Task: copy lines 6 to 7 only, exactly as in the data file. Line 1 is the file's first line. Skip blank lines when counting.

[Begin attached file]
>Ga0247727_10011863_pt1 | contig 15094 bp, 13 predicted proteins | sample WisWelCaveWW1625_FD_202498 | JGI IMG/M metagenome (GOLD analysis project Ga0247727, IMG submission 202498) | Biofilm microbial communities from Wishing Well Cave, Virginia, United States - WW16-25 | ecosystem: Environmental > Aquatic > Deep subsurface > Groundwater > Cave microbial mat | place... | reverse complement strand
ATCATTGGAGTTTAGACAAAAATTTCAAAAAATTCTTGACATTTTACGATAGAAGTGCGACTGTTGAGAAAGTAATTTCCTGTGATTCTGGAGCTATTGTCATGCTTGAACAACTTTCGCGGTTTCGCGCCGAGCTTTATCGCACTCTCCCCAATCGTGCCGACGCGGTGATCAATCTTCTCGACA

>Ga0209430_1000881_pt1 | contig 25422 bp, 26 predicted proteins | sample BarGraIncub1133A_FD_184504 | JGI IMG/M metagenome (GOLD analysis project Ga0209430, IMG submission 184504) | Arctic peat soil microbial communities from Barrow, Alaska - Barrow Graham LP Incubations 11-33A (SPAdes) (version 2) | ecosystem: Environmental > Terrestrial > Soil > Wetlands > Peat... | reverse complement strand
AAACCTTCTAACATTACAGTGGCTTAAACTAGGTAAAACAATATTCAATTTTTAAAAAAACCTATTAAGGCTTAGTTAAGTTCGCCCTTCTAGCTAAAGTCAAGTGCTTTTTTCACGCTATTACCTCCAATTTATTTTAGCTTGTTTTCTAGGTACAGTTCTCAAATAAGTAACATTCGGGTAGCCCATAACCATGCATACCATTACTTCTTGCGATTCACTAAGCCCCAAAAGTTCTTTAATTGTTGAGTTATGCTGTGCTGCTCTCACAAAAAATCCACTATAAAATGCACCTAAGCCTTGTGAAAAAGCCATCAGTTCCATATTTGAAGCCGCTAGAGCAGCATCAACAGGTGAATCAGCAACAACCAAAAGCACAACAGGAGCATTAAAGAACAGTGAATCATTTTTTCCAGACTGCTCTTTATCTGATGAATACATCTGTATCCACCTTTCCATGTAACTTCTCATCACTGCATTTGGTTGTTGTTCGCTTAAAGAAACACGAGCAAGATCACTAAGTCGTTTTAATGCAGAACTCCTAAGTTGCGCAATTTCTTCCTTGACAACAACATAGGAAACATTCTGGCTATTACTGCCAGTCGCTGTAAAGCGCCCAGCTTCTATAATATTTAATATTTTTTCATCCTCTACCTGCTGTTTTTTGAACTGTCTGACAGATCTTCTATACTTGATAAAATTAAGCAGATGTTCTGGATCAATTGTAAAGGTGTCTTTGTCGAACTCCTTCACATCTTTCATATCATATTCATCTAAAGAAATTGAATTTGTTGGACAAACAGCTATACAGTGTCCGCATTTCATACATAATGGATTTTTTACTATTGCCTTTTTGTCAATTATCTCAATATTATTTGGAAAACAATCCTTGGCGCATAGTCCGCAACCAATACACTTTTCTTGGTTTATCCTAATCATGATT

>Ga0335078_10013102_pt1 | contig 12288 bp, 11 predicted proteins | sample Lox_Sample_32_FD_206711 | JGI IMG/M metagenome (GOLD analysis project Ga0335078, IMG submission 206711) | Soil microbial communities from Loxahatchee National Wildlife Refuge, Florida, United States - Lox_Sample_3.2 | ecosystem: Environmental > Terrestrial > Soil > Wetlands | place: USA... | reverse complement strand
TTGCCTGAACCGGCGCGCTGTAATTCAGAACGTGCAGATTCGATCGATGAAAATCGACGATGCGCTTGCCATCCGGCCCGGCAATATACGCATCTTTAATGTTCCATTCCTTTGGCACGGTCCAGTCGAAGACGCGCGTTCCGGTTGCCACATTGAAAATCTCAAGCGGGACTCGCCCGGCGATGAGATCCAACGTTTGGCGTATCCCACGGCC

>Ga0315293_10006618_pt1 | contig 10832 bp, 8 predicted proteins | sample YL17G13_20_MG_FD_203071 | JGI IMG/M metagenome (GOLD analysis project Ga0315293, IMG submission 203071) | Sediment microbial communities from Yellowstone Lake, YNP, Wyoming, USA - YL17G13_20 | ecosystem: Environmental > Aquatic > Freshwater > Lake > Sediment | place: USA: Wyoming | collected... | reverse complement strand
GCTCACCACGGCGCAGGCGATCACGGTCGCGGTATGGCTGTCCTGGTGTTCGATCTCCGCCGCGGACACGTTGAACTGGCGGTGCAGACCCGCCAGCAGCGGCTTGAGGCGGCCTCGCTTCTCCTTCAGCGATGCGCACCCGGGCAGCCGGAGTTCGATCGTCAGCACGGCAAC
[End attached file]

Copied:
TTGCCTGAACCGGCGCGCTGTAATTCAGAACGTGCAGATTCGATCGATGAAAATCGACGATGCGCTTGCCATCCGGCCCGGCAATATACGCATCTTTAATGTTCCATTCCTTTGGCACGGTCCAGTCGAAGACGCGCGTTCCGGTTGCCACATTGAAAATCTCAAGCGGGACTCGCCCGGCGATGAGATCCAACGTTTGGCGTATCCCACGGCC

>Ga0315293_10006618_pt1 | contig 10832 bp, 8 predicted proteins | sample YL17G13_20_MG_FD_203071 | JGI IMG/M metagenome (GOLD analysis project Ga0315293, IMG submission 203071) | Sediment microbial communities from Yellowstone Lake, YNP, Wyoming, USA - YL17G13_20 | ecosystem: Environmental > Aquatic > Freshwater > Lake > Sediment | place: USA: Wyoming | collected... | reverse complement strand